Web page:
What became known as the Kaikoura earthquake struck at 2 minutes after midnight on 14 November 2016. I was leaving a plane in Canberra as the earthquake struck and my husband had just landed in Wellington, my son was home alone. I realised the impact as residents lit up Facebook, marking themselves safe, all around New Zealand, it was a big one.
When I returned home to Wellington, and to work in Thorndon a couple of weeks later, the area was like a war zone. There were buildings wrapped up for refurbishment, new builds in progress and a number of buildings cordoned off due to actual or potential earthquake damage. The nine-storey building at 61 Molesworth Street suffered significant damage and was in the process of demolition. Across the road, our building was closed due to the proximity of the demolition of 61 Molesworth Street. We did not return to our office for about a month.
It became apparent that the Kaikoura earthquake impacted many sites near Thorndon; some harbour front buildings, NZDF Headquarters, the BNZ building, Statistics House and Revera House. More recently, Wellington people were advised that St Paul’s Church is damaged and the City Library is now closed due to potential failure in an Earthquake.
I wonder why there is no obvious “relief package” or other high level acknowledgement of the impact of the Kaikoura earthquake upon Wellington infrastructure and its people. Many buildings across Wellington, and the Hutt City, were damaged, many people were displaced from their offices and homes. Many are less comfortable working in the high rise buildings in the CBD.
There was story to tell as the buildings in Thorndon, and across Wellington, came down. I began to photograph them, and the people working on the demolitions, as I travelled to and from work.
The photographs in this series show a number of the Wellington buildings impacted by the Kaikoura earthquake. Thanks to James Gilberd, John Williams and Gil Eva Craig for the guidance and support along the way.
Hi Viz people
Hi Viz people are everywhere across New Zealand, on our state highways, country roads and in suburban streets. They include the “Stop Go” men and women of New Zealand. Powerful people in charge of streams of travellers from one end of the country to the other. They work in all kinds of weather in conditions less luxurious than other workers enjoy in the towns and city streets of New Zealand.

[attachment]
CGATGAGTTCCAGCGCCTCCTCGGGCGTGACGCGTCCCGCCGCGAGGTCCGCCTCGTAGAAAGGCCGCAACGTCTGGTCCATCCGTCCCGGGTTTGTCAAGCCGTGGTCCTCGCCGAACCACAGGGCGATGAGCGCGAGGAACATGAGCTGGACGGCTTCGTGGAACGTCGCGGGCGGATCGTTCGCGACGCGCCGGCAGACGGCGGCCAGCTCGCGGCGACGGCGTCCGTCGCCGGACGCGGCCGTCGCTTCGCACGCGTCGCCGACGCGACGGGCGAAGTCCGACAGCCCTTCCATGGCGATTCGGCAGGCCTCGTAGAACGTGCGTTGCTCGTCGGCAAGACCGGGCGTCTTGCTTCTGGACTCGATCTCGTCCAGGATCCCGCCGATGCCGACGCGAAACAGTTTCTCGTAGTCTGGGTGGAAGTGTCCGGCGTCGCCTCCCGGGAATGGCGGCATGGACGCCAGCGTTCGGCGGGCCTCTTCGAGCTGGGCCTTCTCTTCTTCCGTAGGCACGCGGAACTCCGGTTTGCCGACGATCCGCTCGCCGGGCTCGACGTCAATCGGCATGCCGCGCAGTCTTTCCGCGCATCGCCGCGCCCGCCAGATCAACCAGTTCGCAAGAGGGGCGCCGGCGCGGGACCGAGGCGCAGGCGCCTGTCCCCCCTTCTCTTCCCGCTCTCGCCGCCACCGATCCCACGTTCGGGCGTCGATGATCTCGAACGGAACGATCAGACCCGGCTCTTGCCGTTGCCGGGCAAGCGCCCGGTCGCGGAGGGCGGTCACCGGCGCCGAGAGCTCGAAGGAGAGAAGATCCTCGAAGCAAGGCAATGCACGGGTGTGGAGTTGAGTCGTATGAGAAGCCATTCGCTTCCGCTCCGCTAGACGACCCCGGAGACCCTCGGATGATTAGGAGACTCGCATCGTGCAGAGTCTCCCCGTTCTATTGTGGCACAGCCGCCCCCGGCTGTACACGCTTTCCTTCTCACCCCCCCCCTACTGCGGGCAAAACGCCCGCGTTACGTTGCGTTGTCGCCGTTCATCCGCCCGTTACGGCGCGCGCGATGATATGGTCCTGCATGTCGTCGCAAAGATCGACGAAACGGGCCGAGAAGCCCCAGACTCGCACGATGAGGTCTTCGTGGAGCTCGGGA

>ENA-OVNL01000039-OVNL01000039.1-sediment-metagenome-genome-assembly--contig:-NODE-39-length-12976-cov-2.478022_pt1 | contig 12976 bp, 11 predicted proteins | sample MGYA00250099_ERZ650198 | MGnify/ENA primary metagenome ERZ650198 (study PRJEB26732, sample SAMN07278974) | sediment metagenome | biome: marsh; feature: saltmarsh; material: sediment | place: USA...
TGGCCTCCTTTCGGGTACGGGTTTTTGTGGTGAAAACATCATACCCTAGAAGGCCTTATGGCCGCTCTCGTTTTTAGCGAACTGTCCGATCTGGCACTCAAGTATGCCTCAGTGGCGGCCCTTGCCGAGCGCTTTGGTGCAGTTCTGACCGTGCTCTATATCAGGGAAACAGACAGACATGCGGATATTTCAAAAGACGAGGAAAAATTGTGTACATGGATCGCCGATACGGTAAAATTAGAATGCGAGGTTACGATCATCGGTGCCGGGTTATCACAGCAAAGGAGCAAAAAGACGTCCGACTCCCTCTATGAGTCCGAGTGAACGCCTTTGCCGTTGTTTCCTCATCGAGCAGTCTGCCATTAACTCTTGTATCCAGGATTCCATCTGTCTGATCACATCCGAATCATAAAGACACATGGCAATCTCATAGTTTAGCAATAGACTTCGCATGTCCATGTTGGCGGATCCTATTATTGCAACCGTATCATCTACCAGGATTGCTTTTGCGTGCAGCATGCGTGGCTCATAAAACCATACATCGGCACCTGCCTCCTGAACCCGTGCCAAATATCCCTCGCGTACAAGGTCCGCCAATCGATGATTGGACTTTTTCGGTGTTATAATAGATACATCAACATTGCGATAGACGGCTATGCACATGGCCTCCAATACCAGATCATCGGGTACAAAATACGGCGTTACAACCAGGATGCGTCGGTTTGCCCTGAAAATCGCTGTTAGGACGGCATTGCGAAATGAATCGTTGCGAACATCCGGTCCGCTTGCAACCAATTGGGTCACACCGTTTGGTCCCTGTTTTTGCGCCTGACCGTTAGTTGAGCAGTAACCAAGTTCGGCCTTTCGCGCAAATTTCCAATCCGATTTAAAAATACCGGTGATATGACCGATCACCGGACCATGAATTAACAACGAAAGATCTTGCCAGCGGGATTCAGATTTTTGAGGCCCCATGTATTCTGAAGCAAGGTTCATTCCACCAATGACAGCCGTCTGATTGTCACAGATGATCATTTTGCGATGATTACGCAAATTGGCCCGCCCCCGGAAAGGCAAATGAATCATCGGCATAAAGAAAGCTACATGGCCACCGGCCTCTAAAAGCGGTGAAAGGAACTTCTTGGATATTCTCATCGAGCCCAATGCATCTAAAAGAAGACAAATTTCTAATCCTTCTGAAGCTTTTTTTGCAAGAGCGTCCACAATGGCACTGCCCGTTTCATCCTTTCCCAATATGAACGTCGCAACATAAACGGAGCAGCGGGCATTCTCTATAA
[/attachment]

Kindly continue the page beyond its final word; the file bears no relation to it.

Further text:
In Wellington, others are in their bright gear putting up scaffolds and demolishing the buildings damaged by the Kaikoura earthquake.
What do we know about these people who tell us when we must slow, stop and go? Men, women, different ethnicities, engineers, labourers, young and old. Some smile and wave as travellers go by, despite the heat, dust, rain or cold. I wonder what their stories are? The Hi Viz people are gone from view once the job is done, their impact and contribution invisible to all.
These photographs were taken as we passed by some of our Hi Viz people working throughout New Zealand. They are drive by photos which seek to acknowledge the Hi Viz people, their contribution and impact.
Ann has recently stopped working in the public sector and now has more time to pursue her interests beyond the discipline of 9 – 5 full time employment. She has been developing her interest in photography and learning from established photographers in Wellington. She is interested in all types of photography with a leaning towards, documentary, street and landscape photography.
This is Ann’s first exhibition. It runs in conjunction with an exhibition by Gil Eva Craig from 4th to 19th October, 2019, at Photospace Gallery, 1st floor, 37 Courtenay Place, Wellington NZ.
Photography Matters II